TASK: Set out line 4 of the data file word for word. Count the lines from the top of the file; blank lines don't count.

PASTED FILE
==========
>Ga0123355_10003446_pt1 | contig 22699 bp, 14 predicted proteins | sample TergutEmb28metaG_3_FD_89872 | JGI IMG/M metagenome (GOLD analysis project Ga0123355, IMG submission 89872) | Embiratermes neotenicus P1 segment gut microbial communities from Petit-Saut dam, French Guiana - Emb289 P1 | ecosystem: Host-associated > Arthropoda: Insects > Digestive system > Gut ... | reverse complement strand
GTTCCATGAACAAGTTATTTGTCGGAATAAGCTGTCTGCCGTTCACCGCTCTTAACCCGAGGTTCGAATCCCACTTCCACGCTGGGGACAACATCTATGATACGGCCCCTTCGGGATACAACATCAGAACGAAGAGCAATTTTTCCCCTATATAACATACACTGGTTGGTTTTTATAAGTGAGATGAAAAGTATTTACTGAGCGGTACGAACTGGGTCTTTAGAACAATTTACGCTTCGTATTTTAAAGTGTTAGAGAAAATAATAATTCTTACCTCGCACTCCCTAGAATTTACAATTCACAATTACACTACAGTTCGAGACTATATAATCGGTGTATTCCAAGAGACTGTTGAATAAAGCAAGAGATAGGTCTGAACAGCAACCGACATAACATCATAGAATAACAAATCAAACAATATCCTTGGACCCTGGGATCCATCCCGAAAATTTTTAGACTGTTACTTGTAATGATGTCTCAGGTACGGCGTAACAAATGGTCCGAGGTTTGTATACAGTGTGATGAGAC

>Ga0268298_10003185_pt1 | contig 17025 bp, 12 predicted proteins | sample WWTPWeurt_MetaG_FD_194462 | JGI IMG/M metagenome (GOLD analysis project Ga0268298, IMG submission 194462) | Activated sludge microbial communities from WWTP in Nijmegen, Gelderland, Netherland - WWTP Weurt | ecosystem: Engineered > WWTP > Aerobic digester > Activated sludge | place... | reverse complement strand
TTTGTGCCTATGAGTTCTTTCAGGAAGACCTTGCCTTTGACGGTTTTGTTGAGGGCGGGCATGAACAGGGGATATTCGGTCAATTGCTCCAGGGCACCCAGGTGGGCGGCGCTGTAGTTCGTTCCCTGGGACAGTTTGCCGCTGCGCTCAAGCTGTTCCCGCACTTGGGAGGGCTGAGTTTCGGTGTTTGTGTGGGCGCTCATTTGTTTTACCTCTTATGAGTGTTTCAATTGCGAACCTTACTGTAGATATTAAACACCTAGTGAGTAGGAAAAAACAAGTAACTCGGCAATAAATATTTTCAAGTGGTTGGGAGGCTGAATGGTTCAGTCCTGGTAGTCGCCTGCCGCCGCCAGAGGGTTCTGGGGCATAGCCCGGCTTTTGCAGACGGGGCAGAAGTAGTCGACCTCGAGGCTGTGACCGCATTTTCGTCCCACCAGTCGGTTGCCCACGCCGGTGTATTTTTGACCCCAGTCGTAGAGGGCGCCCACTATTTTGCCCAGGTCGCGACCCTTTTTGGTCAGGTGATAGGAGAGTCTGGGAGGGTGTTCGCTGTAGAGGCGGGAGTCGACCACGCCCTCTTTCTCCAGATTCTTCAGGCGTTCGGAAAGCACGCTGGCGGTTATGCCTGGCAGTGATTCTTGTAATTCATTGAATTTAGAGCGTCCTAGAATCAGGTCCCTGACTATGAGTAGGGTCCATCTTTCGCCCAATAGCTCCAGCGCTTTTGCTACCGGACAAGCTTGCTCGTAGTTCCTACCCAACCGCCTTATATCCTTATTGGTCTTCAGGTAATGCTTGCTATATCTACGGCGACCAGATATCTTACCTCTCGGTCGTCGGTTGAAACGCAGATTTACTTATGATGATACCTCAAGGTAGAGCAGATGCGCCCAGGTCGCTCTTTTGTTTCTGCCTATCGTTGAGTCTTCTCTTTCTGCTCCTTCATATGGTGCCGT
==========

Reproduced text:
TTTGTGCCTATGAGTTCTTTCAGGAAGACCTTGCCTTTGACGGTTTTGTTGAGGGCGGGCATGAACAGGGGATATTCGGTCAATTGCTCCAGGGCACCCAGGTGGGCGGCGCTGTAGTTCGTTCCCTGGGACAGTTTGCCGCTGCGCTCAAGCTGTTCCCGCACTTGGGAGGGCTGAGTTTCGGTGTTTGTGTGGGCGCTCATTTGTTTTACCTCTTATGAGTGTTTCAATTGCGAACCTTACTGTAGATATTAAACACCTAGTGAGTAGGAAAAAACAAGTAACTCGGCAATAAATATTTTCAAGTGGTTGGGAGGCTGAATGGTTCAGTCCTGGTAGTCGCCTGCCGCCGCCAGAGGGTTCTGGGGCATAGCCCGGCTTTTGCAGACGGGGCAGAAGTAGTCGACCTCGAGGCTGTGACCGCATTTTCGTCCCACCAGTCGGTTGCCCACGCCGGTGTATTTTTGACCCCAGTCGTAGAGGGCGCCCACTATTTTGCCCAGGTCGCGACCCTTTTTGGTCAGGTGATAGGAGAGTCTGGGAGGGTGTTCGCTGTAGAGGCGGGAGTCGACCACGCCCTCTTTCTCCAGATTCTTCAGGCGTTCGGAAAGCACGCTGGCGGTTATGCCTGGCAGTGATTCTTGTAATTCATTGAATTTAGAGCGTCCTAGAATCAGGTCCCTGACTATGAGTAGGGTCCATCTTTCGCCCAATAGCTCCAGCGCTTTTGCTACCGGACAAGCTTGCTCGTAGTTCCTACCCAACCGCCTTATATCCTTATTGGTCTTCAGGTAATGCTTGCTATATCTACGGCGACCAGATATCTTACCTCTCGGTCGTCGGTTGAAACGCAGATTTACTTATGATGATACCTCAAGGTAGAGCAGATGCGCCCAGGTCGCTCTTTTGTTTCTGCCTATCGTTGAGTCTTCTCTTTCTGCTCCTTCATATGGTGCCGT